Joe R. Lansdale is an American writer of crime, horror, and suspense who also wrote some westerns and action novels under the pen names Ray Slater and Jack Buchanan. A man of diverse talents, Lansdale has written comics for several houses including Dark Horse and DC. He has done quite a bit of work with the Batman character, with stories published in Martin Greenberg’s Batman anthologies, plus a Batman novel, and several scripts for Warner Brothers’ Batman: The Animated Series. He has over 45 published novels, 30 short story collections, and won a massive shelf full of awards that range from multiple Stokers, to the British Fantasy Award, an Edgar Award, and others for literature and lifetime achievement. His Hap and Leonard series of crime novels is currently being adapted for television, and has been reissued in paperback by Vintage/Black Lizard, which is, in many regards, the end-all be-all of contemporary crime publishers. Several other works have been adapted for the screen, not the least of which was Bubba Ho-Tep, and a Masters of Horror adaptation of his short story “Incident On and Off a Mountain Road.” There are some other projects in the works, too, including a movie adaptation of his Edgar Award-winning novel The Bottoms.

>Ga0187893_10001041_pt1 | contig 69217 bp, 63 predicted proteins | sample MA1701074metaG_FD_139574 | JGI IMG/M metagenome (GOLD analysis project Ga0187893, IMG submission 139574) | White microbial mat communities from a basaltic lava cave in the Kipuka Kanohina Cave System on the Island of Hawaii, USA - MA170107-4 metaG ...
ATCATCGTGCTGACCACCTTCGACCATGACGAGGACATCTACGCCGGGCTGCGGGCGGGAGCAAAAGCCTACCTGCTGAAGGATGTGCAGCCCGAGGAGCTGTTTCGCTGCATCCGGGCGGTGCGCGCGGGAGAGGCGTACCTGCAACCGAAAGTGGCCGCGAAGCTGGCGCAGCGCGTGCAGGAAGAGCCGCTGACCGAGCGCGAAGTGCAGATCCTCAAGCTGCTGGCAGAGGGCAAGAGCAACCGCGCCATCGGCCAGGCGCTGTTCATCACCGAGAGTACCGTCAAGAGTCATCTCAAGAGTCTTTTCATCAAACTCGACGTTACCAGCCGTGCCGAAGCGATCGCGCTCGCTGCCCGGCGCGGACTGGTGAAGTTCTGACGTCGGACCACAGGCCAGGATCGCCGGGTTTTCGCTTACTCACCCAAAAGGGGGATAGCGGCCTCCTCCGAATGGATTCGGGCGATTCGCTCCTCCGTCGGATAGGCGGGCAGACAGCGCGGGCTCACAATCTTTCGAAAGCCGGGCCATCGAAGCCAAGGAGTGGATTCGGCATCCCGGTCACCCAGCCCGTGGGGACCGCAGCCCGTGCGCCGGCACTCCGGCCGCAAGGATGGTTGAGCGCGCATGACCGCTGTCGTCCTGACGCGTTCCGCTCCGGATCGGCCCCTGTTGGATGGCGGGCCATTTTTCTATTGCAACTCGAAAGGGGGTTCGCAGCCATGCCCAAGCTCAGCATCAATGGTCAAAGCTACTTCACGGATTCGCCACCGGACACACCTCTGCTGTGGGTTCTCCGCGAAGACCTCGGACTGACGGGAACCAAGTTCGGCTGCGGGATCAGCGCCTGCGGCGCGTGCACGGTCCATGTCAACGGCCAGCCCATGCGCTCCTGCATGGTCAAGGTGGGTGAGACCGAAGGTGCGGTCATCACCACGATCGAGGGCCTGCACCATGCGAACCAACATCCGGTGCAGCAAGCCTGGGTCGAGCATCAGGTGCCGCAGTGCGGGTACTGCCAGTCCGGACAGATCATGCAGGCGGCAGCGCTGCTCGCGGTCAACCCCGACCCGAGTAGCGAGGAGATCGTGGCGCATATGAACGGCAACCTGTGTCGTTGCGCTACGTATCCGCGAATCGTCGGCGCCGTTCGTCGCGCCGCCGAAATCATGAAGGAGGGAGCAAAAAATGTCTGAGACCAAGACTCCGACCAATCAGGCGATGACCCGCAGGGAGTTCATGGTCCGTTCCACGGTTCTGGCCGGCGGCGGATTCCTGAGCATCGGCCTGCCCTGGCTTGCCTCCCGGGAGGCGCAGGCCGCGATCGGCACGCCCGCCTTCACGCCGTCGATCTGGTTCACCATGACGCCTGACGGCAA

Lansdale’s first published novel was Act of Love, which appeared in 1980 from Zebra press during their “fruit on a knife” era of cover art. He hit his stride several years later with the publication of his crime/horror novel The Nightrunners, followed up by The Drive-In and Cold In July. His first short story collection, By Bizarre Hands, is a modern classic, says me, and I don’t expect anyone who’s read it to disagree. His first Hap and Leonard novel, Savage Season, appeared in 1990.
On a personal note, I have had the opportunity to meet Mr. Lansdale on a couple of occasions; once in 2001 when Captains Outrageous was released, and again in 2014, when my wife and the kids and I were able to chat with him briefly at Robert E. Howard Days after a barbecue on Caddo Peak outside Cross Plains, Texas. On both occasions, he was approachable and happy to talk everything from fiction to everyday life. When I saw him in 2001, he was talking to a large group of folks – the event was put on by some group of mystery writers in Ft. Worth. He talked about his early career, and how he got his start. One story he told that day stuck with me; after he’d decided to become a professional writer, he wrote a story a day for 90 days and sent them out to every magazine whose address he could get his hands on – in essence breaking just about every rule right out of the gate. He openly admitted that not many of those stories were probably any good, but they certainly got him started down the road to learning how to write, and some of them even got published.
There’s lots to say about Lansdale, and frankly none of it is said better anywhere other than the bio page on his website, which is here. I’ll just wrap up by adding that Lansdale is a teacher at his own Shen Chuan martial arts school in his home of Nacogdoches, Texas, a member of the International Martial Arts Hall of Fame, and writer in residence at Stephen F. Austin University.
To browse the list of Lansdale titles currently available in print and eBook editions, click here.
These cover scans are from the library of author Christopher Fulbright.